Up in the air with Anna Peyton Malizia

The record-setting senior discusses how to be a successful high jumper, her training schedule, how her ballet training has helped her jumping, and her plans after Commencement.

Anna Peyton Malizia poses near the high jump bar at Franklin Field.

High jumper Anna Peyton Malizia, a senior on the Ivy League champion women’s track and field team, is at her greatest in front of large, roaring crowds, like the recent Penn Relays.

On the meet’s third day, in front of tens of thousands of raucous track fans, Malizia became the first woman in school history to win the high jump championship, clearing 1.82 meters. 

“I always do the best when I can hear people watching me or cheering for me,” Malizia says. “That’s a big thing for me.”

From Tampa, Florida, Malizia has been a high jumper since she was a freshman in high school. She is the two-time defending Ivy League champion in the high jump—indoor and outdoor—and she has also earned two consecutive First-Team All-Ivy honors.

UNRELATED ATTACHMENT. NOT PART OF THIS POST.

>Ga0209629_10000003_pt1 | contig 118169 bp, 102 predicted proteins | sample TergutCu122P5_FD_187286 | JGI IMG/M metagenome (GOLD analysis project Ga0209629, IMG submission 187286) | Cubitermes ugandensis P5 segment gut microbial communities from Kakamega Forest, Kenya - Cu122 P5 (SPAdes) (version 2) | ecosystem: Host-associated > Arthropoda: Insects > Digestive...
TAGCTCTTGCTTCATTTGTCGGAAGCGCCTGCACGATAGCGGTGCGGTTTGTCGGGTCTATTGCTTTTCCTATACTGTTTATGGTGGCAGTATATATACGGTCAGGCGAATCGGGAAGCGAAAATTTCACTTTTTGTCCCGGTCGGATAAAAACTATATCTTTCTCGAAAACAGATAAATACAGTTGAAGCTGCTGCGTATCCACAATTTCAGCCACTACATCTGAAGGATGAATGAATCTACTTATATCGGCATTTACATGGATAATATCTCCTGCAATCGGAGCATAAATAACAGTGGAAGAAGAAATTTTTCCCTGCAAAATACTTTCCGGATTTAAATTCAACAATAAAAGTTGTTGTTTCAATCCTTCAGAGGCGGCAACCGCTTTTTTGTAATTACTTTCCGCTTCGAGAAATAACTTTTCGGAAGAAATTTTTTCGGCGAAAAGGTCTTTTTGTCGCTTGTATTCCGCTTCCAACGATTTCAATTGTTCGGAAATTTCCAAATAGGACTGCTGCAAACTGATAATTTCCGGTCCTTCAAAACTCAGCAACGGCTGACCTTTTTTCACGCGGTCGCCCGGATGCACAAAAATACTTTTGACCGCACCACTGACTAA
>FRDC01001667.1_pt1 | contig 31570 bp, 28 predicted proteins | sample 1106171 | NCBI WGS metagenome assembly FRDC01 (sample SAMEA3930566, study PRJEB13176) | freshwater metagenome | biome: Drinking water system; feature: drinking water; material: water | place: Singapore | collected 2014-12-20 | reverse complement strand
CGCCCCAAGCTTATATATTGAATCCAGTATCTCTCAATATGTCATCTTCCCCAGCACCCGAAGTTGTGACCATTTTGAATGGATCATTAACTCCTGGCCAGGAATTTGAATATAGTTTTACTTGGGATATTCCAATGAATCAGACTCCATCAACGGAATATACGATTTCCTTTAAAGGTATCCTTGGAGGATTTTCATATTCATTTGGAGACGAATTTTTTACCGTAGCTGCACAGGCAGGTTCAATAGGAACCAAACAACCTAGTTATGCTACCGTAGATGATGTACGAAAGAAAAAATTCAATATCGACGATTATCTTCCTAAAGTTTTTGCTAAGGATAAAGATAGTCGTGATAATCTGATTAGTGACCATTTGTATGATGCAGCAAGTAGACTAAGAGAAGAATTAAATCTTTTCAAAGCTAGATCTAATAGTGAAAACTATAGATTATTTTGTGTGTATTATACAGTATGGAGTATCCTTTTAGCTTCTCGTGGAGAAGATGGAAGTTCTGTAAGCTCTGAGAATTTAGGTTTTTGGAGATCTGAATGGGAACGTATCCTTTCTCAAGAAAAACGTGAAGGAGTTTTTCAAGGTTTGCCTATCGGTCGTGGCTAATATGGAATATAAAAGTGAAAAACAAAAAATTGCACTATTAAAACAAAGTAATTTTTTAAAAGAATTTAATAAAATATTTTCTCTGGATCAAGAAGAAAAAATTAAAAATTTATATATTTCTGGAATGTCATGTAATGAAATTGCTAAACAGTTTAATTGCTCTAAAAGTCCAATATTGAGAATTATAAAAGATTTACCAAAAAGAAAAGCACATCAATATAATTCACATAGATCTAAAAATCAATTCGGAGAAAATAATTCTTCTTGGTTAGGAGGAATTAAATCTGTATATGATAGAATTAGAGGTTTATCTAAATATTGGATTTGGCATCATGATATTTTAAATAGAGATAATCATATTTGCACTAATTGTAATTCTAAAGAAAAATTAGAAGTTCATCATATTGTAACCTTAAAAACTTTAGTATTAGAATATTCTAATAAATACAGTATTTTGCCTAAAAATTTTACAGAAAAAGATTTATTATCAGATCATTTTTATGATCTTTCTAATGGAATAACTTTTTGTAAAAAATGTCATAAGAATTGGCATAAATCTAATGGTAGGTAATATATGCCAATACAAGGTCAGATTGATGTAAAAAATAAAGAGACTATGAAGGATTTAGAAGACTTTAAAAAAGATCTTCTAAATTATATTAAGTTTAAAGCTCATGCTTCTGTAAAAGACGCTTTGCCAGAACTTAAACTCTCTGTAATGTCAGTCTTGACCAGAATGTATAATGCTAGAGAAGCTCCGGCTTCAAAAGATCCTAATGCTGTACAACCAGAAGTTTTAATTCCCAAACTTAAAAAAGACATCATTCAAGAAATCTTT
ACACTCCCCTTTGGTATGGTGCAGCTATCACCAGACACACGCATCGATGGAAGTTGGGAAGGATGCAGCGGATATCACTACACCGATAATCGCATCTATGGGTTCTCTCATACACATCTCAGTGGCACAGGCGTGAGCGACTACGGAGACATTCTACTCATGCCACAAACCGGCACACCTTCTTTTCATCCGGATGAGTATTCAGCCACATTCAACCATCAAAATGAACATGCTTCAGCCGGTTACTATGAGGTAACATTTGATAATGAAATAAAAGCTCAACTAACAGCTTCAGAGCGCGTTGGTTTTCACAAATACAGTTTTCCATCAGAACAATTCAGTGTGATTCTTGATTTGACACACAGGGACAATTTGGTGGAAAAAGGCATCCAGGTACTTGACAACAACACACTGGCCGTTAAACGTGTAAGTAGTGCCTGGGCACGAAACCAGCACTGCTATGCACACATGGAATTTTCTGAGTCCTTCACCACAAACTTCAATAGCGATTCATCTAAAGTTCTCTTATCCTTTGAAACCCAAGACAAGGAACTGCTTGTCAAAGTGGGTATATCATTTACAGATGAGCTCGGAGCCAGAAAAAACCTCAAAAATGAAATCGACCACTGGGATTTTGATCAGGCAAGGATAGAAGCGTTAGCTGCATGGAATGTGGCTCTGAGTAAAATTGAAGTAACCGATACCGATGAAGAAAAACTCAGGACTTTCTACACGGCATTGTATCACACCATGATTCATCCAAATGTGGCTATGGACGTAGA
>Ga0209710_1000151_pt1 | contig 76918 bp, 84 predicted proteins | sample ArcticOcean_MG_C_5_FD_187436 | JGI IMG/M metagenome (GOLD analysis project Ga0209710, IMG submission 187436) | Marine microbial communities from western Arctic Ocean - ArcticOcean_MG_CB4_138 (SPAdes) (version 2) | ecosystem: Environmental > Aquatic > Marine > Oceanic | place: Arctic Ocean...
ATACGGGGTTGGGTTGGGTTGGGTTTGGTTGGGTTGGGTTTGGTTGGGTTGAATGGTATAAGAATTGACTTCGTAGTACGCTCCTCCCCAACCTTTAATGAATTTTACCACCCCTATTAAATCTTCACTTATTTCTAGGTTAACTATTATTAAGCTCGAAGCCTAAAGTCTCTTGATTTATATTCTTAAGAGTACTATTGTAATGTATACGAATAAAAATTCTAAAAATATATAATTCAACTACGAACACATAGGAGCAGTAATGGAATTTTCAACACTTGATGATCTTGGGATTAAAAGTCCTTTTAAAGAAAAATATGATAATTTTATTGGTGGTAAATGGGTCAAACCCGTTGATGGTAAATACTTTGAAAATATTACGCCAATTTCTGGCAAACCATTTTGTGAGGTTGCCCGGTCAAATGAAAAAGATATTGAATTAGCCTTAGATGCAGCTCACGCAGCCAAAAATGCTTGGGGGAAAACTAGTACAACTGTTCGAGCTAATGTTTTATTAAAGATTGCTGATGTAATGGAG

This season, Malizia set the indoor and outdoor school record in the high jump. At the PSU National Open on Jan. 26, she broke the indoor mark, clearing 1.81 meters. In late March at the Texas Relays, she broke the outdoor record, clearing 1.82 meters.

Penn Today got together with Malizia at Franklin Field to discuss her two first names, how to be a successful high jumper, her training schedule, how her ballet training has helped her high jumping, and her plans after Commencement.

Anna Peyton Malizia jumps over the high jump bar at an outdoor meet.
Photo: Penn Athletics


You have two first names, Anna Peyton or AP for short. Did you ever ask your parents why they gave you two first names?

One of them liked Anna, one of them liked Peyton, so they tried them both. They tried Anna one week, and Peyton the other week, and then tried them together. They liked it together better.

What do you enjoy about doing the high jump?

I think for me it’s been fun just because I started out not really having a coach in high school, so then coming here, it’s been like a constant improvement and things to work on that I didn’t really know about before.